1. Hi Claudia, thanks for your comment. I also have a mixed ability class and to get everyone involved I pair students up and print Paul’s articles so we can annotate and discuss together. I also use the thinking routine of Think, Pair Share in discussions to build confidence with speaking about Paul’s dispatches. The students’ posts on Out of Eden Learn, benefit a mixed ability class in that there is a wide range of student writing for my students to comment on. The sentence starters that Out of Eden Learn provides help students express themselves. Overall, I have found that student curiosity about other students motivates all students to communicate and with support, write.

  2. Ana delia · · Reply

    I think that out of eden is a really effective and interesting way to learn English and to learn about others culture.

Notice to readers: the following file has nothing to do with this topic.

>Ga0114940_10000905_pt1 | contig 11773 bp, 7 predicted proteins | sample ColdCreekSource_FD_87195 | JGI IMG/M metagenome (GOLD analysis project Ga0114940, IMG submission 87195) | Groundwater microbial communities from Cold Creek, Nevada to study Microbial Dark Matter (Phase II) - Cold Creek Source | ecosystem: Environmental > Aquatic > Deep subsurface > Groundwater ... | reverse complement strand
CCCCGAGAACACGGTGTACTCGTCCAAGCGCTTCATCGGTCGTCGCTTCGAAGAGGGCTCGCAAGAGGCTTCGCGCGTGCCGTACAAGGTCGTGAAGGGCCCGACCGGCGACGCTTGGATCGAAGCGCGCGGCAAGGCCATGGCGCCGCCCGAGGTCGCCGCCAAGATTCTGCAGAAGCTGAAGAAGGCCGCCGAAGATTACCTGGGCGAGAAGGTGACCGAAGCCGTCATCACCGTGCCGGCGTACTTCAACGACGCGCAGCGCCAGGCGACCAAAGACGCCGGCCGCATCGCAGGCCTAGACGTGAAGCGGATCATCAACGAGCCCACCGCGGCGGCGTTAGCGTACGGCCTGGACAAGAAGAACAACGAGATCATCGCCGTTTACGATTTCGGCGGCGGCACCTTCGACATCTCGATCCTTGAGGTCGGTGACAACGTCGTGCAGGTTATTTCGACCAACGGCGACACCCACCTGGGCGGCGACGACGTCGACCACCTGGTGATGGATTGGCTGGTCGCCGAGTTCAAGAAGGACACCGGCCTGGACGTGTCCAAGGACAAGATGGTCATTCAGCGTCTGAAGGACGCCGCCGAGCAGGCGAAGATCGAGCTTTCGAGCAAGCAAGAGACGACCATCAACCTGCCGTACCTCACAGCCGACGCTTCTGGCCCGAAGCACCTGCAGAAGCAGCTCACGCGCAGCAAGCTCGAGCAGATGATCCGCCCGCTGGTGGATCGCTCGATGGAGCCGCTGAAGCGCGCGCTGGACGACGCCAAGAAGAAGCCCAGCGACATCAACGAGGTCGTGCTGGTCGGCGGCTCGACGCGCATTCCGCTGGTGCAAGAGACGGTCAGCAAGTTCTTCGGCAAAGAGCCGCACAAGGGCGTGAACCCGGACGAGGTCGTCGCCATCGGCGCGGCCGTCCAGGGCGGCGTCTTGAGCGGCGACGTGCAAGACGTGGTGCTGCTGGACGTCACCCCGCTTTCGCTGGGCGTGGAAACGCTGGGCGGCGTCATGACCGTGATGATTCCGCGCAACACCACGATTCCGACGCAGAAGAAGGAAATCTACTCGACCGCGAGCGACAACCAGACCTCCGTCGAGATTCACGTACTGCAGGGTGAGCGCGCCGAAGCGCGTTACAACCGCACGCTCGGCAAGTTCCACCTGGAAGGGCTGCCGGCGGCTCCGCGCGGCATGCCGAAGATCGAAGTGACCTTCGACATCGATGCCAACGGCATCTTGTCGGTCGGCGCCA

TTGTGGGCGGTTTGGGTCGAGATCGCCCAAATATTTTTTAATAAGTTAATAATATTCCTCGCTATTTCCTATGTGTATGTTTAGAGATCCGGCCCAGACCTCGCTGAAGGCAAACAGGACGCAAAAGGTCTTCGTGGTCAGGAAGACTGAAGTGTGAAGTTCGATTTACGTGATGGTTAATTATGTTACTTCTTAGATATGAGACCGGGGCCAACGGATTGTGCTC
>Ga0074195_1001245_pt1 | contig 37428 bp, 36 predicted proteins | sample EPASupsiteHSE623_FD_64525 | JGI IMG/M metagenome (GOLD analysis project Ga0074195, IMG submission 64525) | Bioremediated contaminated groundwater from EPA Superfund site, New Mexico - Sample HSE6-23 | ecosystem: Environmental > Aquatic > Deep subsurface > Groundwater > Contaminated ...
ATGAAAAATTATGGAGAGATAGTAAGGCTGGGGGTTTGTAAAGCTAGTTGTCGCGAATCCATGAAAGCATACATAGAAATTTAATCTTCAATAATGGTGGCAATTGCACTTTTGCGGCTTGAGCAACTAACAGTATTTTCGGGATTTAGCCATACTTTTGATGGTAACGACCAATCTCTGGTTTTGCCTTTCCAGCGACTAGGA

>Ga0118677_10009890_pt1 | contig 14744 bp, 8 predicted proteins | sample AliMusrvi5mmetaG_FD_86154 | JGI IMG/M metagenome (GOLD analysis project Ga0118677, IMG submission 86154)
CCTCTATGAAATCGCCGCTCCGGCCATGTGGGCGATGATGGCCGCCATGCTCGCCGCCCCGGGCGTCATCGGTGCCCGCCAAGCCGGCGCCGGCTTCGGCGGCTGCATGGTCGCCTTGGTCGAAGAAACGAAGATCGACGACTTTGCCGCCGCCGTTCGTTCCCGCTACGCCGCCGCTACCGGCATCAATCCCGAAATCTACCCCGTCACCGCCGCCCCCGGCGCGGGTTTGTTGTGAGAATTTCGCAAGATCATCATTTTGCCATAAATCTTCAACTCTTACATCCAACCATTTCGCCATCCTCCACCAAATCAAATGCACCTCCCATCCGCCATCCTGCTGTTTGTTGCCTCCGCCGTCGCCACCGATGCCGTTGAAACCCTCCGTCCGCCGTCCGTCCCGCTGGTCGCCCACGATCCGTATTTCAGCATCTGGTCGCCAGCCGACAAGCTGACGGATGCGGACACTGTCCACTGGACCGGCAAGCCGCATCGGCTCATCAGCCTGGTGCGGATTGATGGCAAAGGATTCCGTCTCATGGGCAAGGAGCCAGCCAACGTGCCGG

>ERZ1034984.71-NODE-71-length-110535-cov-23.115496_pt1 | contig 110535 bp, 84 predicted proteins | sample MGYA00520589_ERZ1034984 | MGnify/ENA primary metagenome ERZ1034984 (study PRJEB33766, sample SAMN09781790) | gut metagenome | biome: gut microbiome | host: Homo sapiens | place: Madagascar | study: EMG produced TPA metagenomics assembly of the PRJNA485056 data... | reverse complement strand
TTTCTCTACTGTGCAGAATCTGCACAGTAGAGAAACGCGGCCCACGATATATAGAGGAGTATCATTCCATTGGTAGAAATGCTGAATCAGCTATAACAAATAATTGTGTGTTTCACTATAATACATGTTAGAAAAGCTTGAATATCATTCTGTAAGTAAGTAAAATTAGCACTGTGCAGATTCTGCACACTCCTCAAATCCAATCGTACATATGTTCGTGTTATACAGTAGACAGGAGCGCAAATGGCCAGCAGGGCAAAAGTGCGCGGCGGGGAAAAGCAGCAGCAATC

1. Hi Ana Delia, I agree that it is an interesting way to learn about other cultures. My class cohort consists of Chinese girls aged 15 -16 and it has been a fascinating journey exploring not only the cultures that Paul visits but the cultures of the students with whom they correspond. We have four schools from America in our Walking Party and their students’ migration stories have led to deep discussions. Just yesterday, I had a talk with one of my students about the word ‘slave’ and to make a connection she linked it to England and the Opium Wars. This conversation made me think of how understanding and appreciating other cultures comes from making connections to ideas and historical events such as the history of oppression and migration.

  3. I also am doing this with an intermediate-level ESL class. I would love to read more of Paul’s dispatch’s with my students, but find that they are a bit out of reach for young high schoolers. The philosophical content is, I think, better geared toward older high school students. Anyone else finding this as well?